AtomIO Simplifies Your Breadboard UI

From Jeremy Cook on the Tindie blog:

AtomIO Simplifies Your Breadboard UI

We’ve all been there, you hook things up to a breadboard, only to find that you need to figure out a simple LED indicator to see what’s going on, or have to use a wire or two as an input “button.” This is fine, but not really optimal. You can of course add actual buttons and switches, and perhaps cut down your LEDs to make them more presentable, but this takes up valuable space and time.

If you’d like a little shortcut to this problem, then the Atom IO may be just what you need. The device plugs in to the + and – rails of a breadboard, with 5 lines that connect to 3 LEDs, as well as 2 buttons. The LEDs are routed to the ground rail, so if you apply 2-ish volts, each will light up. The buttons are normally pulled low, but supply voltage from the positive rail when engaged.

As its name implies, the AtomIO is very small, allowing you to squeeze it into limited breadboard space. While you could certainly take care of any of these tasks yourself, it looks like a great way to clean things up, and perhaps even save a little time! Default LED colors are green, yellow, and red, but you can request customizations if you so choose.

AtomIO Simplifies Your Breadboard UI

AtomSoft uses flex for tiny DimeDuino

From the AtomSoftTech blog:


This time around i give you the DimeDuino. Its a Flex PCB based which utilizes the ATMEGA328P. Using this MCU allows for the installation of the Arduino bootloader. Hence the Duino in the name. These will come pre-programmed with the bootloader. One portion of the circle is just for programming. There is a GND, VCC,RXI, TXO and DTR & RST depending on your programmer.

As soon as its available ill post it here and on Twitter.


  • Atmega328 running at 3.3v/8MHz or 5v/16MHz
  • Power LED (Green)
  • User LED (D13– Color may vary but mainly Blue)
  • Reset Button
  • 3.3v(AP2112K) or 5v (AP7335A) Linear step down
  • Flash 32KB (2KB is Bootloader)
  • SRAM 2KB
  • 20 I/O Pins (A6 & A7 are not used here. Input Only anyway)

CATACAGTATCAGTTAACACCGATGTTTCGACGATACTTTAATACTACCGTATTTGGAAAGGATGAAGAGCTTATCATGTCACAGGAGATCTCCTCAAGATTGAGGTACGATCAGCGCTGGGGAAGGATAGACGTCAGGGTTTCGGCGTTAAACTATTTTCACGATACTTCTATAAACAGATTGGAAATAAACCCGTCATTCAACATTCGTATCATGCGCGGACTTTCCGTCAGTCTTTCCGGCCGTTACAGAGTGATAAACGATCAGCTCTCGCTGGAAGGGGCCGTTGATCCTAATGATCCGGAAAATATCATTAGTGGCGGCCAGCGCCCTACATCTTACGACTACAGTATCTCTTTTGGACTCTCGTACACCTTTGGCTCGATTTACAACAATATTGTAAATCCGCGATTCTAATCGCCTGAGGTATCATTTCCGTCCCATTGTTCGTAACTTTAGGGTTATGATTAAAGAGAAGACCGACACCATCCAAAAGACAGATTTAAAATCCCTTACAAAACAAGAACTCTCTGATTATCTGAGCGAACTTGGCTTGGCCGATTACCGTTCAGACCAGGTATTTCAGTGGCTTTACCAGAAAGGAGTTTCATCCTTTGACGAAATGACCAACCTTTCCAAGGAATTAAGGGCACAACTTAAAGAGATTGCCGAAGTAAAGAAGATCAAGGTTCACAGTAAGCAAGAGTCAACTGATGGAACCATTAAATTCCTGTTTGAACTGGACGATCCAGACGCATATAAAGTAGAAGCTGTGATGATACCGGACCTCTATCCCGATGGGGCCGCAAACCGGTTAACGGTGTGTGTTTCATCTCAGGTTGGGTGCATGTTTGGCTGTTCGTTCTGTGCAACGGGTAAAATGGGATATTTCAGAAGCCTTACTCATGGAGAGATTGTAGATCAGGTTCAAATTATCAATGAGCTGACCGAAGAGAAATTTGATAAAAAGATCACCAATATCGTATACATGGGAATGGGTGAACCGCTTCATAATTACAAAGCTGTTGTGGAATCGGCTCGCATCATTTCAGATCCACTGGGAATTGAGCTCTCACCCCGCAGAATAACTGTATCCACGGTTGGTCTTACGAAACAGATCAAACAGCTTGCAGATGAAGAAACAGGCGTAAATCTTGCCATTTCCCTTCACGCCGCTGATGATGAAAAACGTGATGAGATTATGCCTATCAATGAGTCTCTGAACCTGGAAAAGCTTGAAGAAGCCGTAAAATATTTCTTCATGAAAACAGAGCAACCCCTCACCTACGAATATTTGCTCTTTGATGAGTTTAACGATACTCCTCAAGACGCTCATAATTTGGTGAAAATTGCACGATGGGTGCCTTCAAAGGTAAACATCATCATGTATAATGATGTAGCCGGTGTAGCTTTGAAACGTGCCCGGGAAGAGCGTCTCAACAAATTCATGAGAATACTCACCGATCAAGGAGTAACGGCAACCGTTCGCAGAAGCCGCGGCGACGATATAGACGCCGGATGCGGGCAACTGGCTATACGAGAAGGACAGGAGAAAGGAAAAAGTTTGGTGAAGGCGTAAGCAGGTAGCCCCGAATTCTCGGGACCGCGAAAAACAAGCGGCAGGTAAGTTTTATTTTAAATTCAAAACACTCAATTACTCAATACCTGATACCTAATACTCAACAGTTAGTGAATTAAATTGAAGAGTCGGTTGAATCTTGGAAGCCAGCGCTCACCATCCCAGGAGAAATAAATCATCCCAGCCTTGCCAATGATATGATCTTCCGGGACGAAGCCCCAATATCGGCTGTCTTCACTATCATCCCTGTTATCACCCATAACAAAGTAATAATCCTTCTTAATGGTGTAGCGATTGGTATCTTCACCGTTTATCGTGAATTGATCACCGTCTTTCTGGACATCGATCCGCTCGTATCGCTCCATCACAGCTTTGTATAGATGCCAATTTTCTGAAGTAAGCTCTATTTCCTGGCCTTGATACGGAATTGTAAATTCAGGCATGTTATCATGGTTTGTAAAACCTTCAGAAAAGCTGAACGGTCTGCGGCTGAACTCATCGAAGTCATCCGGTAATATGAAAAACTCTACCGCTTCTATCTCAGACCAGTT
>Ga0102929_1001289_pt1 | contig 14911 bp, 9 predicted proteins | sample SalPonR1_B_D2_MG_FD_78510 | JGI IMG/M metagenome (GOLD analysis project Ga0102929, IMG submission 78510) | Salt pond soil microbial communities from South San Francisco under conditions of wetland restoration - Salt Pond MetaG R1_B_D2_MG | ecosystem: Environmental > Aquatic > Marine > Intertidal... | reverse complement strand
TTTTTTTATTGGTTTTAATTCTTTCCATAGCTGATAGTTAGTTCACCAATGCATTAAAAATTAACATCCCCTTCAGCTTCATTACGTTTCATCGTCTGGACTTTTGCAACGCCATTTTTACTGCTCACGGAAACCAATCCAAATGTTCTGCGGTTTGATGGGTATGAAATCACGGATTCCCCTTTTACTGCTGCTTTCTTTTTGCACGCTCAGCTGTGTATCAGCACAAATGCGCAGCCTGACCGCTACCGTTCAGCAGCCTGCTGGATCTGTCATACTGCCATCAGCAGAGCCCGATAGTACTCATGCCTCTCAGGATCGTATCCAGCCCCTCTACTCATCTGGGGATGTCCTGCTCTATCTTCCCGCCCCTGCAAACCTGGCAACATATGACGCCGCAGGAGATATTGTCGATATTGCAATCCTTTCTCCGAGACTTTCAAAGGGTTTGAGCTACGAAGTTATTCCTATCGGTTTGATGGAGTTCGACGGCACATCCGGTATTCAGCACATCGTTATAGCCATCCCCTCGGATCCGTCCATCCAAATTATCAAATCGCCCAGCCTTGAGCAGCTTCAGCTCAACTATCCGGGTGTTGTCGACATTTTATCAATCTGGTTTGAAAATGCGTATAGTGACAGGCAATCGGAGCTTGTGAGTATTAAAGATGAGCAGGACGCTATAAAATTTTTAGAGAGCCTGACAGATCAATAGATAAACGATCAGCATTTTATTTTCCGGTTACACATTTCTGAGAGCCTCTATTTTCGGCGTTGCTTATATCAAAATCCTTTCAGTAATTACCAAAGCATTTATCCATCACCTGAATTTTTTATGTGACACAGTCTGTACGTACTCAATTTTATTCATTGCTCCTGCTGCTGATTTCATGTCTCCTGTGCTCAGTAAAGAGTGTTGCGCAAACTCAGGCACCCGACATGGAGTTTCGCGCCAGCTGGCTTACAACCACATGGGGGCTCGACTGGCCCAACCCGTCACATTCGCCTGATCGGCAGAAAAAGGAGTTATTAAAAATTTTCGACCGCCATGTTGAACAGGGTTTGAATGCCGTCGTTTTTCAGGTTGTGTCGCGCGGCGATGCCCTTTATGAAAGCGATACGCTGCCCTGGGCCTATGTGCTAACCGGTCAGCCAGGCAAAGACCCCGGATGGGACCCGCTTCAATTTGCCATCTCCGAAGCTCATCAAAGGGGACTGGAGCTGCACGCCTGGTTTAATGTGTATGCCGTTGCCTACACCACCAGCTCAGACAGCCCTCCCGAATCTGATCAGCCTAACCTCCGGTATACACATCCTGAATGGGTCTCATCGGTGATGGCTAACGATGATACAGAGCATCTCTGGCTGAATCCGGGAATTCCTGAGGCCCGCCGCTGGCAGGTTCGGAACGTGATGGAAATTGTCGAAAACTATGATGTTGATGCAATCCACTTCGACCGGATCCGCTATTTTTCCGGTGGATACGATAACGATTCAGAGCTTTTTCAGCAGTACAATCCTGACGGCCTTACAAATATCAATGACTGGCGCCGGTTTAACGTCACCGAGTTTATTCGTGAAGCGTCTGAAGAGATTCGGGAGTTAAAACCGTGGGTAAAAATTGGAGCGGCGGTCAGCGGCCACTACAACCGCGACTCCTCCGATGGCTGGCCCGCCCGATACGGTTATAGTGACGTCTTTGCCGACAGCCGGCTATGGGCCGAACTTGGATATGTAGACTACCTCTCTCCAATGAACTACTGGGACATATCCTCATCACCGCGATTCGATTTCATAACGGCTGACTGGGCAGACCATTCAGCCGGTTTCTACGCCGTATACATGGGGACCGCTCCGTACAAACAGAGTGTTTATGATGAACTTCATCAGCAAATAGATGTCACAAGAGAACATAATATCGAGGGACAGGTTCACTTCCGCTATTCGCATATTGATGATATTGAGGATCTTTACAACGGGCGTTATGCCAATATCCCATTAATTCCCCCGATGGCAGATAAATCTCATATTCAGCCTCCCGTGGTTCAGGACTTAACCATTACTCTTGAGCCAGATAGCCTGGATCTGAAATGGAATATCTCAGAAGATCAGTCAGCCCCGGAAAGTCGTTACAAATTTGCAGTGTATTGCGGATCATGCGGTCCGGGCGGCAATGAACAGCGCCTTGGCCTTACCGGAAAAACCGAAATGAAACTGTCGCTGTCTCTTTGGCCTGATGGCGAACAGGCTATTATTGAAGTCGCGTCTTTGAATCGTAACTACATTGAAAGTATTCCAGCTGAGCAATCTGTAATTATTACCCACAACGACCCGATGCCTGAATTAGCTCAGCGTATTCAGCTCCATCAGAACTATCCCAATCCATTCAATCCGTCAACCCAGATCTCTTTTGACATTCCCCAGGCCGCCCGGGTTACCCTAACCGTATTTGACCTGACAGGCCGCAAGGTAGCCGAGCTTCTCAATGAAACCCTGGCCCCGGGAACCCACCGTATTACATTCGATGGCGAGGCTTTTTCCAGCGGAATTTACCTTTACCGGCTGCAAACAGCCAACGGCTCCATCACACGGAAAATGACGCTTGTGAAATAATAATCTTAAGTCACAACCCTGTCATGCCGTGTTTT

• 1 UART D0 (RX) and D1 (TX)
    • 1 SPI D10 (SS), D11 (MOSI), D12 (MISO), D13 (SCK)
    • 1 I2C A4 (SDA) and A5 (SCL)
    • 6 PWM D3, D5, D6, D9, D10, and D11
    • 14 I/O D0-D13



Tindie: breadboard-friendly button from AtomSoft

AtomSoftTech has a convenient little board to make it easy to connect a tact switch to a breadboard:


AtomSW on Tindie

What is it?

A button you can be glad to have.

Why did you make it?

There isnt a small breadboard-able button out there with the features on this one.

What makes it special?

You have a selectable Pull-Up or Pull-Down and selectable High Output or Low Output. Using simple solder jumpers you can select between Pull up or Pull Down and what is the output of the button. All in a TINY PCB takinng almost no space on your PCB. No need to wire anything its breadboard friendly. Connects to the power rails and data side as well


Tindie: breadboard-friendly button from AtomSoft

DipDuino: Arduino-compatible slim as a DIP

AtomSoft has designed this Arduino-compatible board that’s as slim as a DIP chip:


dipDuino Is an Arduino-Compatible Board That’s as Slim as a DIP Chip

Take up fewer rows on your breadboard with this ATmega328P-based board.

One reason the Arduino Nano became a popular form factor is that it fits onto a breadboard. The compact size is nice but makes the board a bit larger in the width dimension. To solve that issue, AtomSoftTech designed the dipDuino as an Arduino-compatible as narrow as a DIP package.

dipDuino has the same ATmega328P found in the other 8-bit Arduino boards like the Uno and Nano, however measures just 0.37 x 1.82 in (9.3 x 46.26 mm) in size. Its DIP package compatibility comes from the pin row to pin row pitch at 0.3 in (7.62mm).

The DIP-compatible form factor has all of the same pins found on those other boards: 13 digital, five analog, VCC, RESET, and GND. The silkscreen labels A4 and A5 as SDA and SCL since they have a shared function (same as the Uno and Nano).

The ATmega328P SMD packages have two extra analog inputs available that the DIP-style package does not. (This difference is why boards like the Pro Mini and Nano have A6 and A7.) Even though dipDuino has an SMD AVR chip, it does not break out the extra analog pins.

DipDuino: Arduino-compatible slim as a DIP